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False Memory by Dean Koontz

False Memory (original 1999; edition 2000)

by Dean Koontz

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2,427352,554 (3.63)22
Title:False Memory
Authors:Dean Koontz
Info:Bantam (2000), Edition: 1, Mass Market Paperback, 784 pages
Collections:Your library

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False Memory by Dean Koontz (1999)



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Showing 1-5 of 33 (next | show all)
It started out slow. The two hundred pages or so were quite dull, because most of the major pieces of the central drama had yet to fall into place. It picked up, though. By the end, the story was compelling and I thoroughly enjoyed it for the last two hundred or three hundred pages. The allegories to other famous books (Catcher in the Rye, Manchurian Candidate, etc.) made for some cool parallels. Still, this book required an outrageous suspension of disbelief in order for several of the plot points to work. Also, the sneering anti-intellectualism throughout the book irked me a little bit. In sum, a decent mystery novel once it gets going. ( )
  brleach | Jan 26, 2015 |
So I’m not quite halfway through this book and still don’t know what to make of it. Yes, I’ve been on a bit of a Dean Koontz tear lately, and have enjoyed greatly the last few novels of his I’ve caught up on. Maybe I’m Koontzed out. But I think there’s more to it.

The book itself begins slowly, but before long you understand it has to do with hypnosis, and an evil doctor who uses his patients as playthings in some kind of gruesome game. I confess as well to being absolutely turned off by the realistic sadism revealed in parts of the book.

However, I think the major problem with the book is that it’s overwritten. Not overwritten like so many authors do, to pump up the word count, making lists of things, items, objects, and substances, to enhance the situations, affairs, and concepts, that the writer is trying to impart . . . you know what I mean. Though there is plenty of that in this book.

But what Koontz does here (and maybe has done all along and I’ve just never noticed) is that he says the same thing over . . . and over . . . and over again. Honest. It was on page 298 (of 751) when I had my epiphany after reading this:

“Who would have programmed Skeet? When? How? Where? For what possible purpose? And why Skeet of all people: self-admitted feeb, druggie, sweet loser that he was?”

Fascinating he was able to get the entirety of the newspaperman’s credo (who, what, where, when, and why?) into that passage. And don’t think I didn’t notice he used three adjectives to describe Skeet. But it was the next sentence that sealed it for me:

“The whole thing smelled-smacked-reeked of paranoia.”

Ya know, as someone who has tried his hand at fiction, who often has trouble finding enough words and plot points to flesh out an entire novel (generally thought of as 50,000 words or more) I never even thought of not selecting the most precise word for what I mean to say, but simply using all of them and letting the chips fall where they may.

As noted previously, it might just be that I’m Koontzed out. Nevertheless, I’m going to move on from this book and on to something else. I only hope I can return to both this book and to Koontz someday, and not suffer for having (perhaps) glimpsed the wizard behind the curtain.
  BrendanPMyers | Jun 23, 2014 |
So far, I've only read two novels by Dean Koontz (the other is "77 Shadow Street"), and I have not been able to read these books at night.

Koontz uses a very plausible scenario in this book that creates a very real feeling of horror in the reader. It is a fiction book, but the topic that is included is based on reality, and this adds to the horror feeling of the story.

The description of the book is very vague, but the title depicts the story very well. The term "False Memories" is an actual term in the field of psychology.

I enjoy the way that Koontz writes his characters. There is always enough backstory on them for the reader to fully know or understand the characters.

I really did not like the character of the villian in the story (which makes sense). I did skip a lot of the information dealing with this character because I didn't really want to know more about the character.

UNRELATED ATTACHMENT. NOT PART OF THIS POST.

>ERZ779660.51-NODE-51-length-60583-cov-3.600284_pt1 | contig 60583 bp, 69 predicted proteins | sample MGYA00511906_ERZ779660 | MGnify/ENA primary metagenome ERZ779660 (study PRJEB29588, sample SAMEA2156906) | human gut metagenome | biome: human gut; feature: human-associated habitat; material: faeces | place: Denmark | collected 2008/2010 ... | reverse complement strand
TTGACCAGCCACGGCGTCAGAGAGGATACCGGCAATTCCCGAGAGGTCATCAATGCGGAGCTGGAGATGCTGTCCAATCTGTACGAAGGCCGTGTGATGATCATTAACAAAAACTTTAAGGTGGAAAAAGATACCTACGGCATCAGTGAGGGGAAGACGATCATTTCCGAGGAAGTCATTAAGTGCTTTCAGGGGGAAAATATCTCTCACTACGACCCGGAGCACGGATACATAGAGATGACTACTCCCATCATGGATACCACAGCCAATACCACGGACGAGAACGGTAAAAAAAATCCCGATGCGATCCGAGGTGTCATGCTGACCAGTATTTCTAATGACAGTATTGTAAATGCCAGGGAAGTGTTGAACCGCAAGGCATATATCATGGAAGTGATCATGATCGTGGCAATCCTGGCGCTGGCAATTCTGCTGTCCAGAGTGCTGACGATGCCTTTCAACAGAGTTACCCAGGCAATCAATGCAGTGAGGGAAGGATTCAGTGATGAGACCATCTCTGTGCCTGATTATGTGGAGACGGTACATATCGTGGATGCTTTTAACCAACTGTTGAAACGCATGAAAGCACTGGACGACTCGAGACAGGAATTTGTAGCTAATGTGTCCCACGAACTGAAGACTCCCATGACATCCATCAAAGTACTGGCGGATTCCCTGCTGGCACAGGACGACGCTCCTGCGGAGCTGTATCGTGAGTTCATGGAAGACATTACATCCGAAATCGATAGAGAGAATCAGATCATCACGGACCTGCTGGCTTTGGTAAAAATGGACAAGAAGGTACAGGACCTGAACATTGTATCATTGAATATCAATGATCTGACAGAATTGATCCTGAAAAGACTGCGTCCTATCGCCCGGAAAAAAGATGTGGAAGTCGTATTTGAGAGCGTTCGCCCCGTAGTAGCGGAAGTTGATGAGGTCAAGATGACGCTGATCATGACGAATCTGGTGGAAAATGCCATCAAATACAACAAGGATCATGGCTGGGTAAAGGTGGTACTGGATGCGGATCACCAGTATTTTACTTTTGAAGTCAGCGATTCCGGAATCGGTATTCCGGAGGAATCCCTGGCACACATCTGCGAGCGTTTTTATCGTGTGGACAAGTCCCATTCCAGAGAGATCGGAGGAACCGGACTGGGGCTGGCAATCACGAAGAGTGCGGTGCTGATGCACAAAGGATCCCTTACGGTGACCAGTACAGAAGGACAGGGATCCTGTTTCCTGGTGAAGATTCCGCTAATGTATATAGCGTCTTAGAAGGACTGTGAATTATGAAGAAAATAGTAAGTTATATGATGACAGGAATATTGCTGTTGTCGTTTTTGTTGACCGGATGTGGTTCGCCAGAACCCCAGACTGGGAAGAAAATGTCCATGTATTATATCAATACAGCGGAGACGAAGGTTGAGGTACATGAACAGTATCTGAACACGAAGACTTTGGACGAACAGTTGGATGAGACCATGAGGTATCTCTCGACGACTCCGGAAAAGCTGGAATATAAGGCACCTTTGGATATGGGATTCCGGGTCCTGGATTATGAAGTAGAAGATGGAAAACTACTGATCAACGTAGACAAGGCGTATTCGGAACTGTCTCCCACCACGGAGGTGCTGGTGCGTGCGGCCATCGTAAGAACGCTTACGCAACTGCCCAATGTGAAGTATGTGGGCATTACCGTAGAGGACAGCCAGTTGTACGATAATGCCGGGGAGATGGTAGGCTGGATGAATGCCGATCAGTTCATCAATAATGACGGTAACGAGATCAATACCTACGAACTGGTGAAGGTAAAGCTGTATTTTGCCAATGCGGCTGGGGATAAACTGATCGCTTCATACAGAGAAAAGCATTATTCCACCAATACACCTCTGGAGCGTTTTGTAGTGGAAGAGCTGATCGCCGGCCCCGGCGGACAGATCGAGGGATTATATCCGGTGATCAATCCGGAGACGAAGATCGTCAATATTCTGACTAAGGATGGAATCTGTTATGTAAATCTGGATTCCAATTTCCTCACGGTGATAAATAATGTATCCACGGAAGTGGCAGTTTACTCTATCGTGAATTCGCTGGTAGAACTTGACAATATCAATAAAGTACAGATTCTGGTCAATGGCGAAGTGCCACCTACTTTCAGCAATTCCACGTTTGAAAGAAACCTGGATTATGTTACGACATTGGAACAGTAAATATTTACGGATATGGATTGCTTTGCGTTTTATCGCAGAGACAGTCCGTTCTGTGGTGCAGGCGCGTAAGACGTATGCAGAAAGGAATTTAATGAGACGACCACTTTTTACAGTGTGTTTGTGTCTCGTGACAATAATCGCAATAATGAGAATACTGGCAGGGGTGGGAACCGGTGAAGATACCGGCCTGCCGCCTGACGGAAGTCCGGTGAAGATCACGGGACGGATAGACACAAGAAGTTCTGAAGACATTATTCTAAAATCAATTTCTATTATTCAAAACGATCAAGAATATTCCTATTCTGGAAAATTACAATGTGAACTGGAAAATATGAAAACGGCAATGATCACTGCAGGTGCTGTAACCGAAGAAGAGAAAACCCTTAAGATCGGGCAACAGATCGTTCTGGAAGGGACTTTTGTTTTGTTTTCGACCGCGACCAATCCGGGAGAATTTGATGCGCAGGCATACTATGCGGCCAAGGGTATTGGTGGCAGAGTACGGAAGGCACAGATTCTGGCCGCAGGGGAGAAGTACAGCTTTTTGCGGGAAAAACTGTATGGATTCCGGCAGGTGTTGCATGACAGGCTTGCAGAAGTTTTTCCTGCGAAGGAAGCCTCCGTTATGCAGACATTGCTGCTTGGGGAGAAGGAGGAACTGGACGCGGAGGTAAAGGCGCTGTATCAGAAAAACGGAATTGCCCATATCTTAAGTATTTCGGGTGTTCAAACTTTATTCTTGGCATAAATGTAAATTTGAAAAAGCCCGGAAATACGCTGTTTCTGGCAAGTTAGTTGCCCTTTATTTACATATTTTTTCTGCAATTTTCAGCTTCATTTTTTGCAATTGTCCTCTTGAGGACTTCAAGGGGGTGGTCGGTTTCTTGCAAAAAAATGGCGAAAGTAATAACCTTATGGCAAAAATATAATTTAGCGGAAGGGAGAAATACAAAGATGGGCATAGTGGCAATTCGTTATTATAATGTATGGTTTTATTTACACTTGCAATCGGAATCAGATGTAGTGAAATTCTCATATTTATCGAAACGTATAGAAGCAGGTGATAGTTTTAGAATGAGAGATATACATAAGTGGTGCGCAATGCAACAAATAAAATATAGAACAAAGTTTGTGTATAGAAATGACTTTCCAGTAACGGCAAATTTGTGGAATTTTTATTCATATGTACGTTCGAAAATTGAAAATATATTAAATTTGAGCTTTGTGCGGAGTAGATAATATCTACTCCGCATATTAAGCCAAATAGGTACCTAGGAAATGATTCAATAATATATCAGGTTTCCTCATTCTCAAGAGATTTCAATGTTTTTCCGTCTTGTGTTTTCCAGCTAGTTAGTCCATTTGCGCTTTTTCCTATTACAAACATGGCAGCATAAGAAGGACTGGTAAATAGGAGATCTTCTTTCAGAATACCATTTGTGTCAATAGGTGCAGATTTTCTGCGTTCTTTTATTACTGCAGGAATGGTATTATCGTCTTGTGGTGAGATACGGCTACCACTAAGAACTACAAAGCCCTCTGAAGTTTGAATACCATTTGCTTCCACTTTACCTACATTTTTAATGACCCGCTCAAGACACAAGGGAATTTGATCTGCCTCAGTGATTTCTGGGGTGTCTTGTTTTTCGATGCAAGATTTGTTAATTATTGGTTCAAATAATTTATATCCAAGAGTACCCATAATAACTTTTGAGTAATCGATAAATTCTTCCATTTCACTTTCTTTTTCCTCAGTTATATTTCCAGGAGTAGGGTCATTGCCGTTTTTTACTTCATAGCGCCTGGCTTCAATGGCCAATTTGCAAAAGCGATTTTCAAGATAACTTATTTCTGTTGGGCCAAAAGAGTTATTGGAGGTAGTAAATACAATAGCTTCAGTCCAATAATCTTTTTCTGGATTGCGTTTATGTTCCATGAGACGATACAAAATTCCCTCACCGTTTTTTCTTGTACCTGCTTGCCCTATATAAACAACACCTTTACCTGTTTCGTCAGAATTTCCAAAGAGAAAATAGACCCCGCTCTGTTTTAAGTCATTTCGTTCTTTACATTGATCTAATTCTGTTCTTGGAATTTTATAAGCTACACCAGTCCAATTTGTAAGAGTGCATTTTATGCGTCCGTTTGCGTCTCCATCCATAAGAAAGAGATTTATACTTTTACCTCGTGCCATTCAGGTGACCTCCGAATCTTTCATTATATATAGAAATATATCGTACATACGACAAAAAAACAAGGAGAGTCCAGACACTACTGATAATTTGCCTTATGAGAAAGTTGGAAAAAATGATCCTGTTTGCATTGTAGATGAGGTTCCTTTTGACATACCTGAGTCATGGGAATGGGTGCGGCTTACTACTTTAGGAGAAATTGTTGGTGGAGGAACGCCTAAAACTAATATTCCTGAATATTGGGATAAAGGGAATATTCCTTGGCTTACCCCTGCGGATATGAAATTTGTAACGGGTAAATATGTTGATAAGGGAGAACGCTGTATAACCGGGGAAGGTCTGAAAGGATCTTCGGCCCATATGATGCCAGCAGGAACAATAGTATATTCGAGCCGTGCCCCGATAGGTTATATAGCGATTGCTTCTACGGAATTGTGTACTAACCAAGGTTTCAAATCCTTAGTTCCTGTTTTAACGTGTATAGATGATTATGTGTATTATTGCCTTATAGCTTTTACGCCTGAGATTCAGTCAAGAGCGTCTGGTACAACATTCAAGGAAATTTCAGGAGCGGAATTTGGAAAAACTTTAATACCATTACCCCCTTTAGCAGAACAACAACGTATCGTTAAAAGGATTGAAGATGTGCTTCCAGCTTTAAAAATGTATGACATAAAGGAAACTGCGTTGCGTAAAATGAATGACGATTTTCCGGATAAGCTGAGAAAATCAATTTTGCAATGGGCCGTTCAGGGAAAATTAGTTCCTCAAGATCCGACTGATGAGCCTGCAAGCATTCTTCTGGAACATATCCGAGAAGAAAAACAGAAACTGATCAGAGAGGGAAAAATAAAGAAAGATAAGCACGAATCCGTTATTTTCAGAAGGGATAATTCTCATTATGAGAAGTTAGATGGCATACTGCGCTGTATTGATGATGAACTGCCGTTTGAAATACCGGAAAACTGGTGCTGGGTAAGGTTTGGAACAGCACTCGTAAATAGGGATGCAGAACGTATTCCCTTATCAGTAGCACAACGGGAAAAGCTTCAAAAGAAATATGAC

The story did have a good ending, with a nice resolution. I was very happy that there was no cliffhanger.

( )
  bookwormconfidential | Dec 27, 2013 |
Very interesting premise, and for the most part, very engaging. However, there were a few slow parts and it was simply too long. ( )
  bookwyrmm | Nov 22, 2013 |
On the cover of my copy of ‘False Memory’ is a quote about the author by The Times which states that the author Dean Koontz is :
“ Not just a master of our darkest dreams but also a literary juggler”
This is according to me the perfect analysis of not only the authors works in general but also with regard to the book ‘False Memory’. The novel wraps the reader in a web of literature which makes the reader tense & agog with the happenings……I won’t be exaggerating by saying that, the novel felt a lot like a 3D Film with all the special effects courtesy of Dean Koontz who makes the scenario so impressively real &….’happening’. It’s a fast paced thriller with enough of shocking material to make it a must read for any reader interested in a good mystery. What is more however, is the dark recesses of the human mind that Koontz allows his reader to get his or her teeth into. Koontz actually through this novel, has given us a glimpse of a very morbid side of the human brain which can stoop to the most gross business possible, just to feel POWERFUL or in control……the deep dark desire inherent in all of us to control & manipulate is seen in ‘False Memory’ & …….it is seriously frightening.
Dean Koontz has done something equal to an exorcist. He has managed to make the evil side of the imagination ‘talk’. The sordid nature of men in power who we trust with our lives at times (if not all the time) taking us for a ride…..turning us into puppets for their own disgusting pleasurable purposes is gruesome………but, it is real…….IT HAPPENS…….IT HAPPENED………..IT WILL KEEP ON HAPPENING ! As long as men are power hungry & human life is treated like a mere commodity, ‘False Memory’ can take place over & over again, across borders……….into the very depths of the human brain.
The story puts the reader on target at the very beginning itself in the usual Dean Koontz way, & an ardent Dean Koontz reader will know, the action always begins in the first chapter itself. In the story, we have four people who are connected in a very intricate way. There is Martie who is a well-balanced & great human being, until out of the blue she is diagnosed with autophobia (fear of oneself) ; there is her best friend Susan, who apparently also suffers from a serious phobia called agoraphobia (the fear of open places) & feels that she is being mysteriously sexually violated in her sleep….when there is no one in the house & the doors are bolted ; there is Dusty who is Martie’s ever caring & alert husband who is always out to help people, but who cannot get over the fact that he has been having some memory lapses ; then there is Skeet, Dusty’s wayward 23 year old brother who is an addict to drugs & suddenly one day plans on finishing himself by jumping off someone’s roof. All these incidents are neatly warped up in a maze of deceit & violence beyond ones imagination.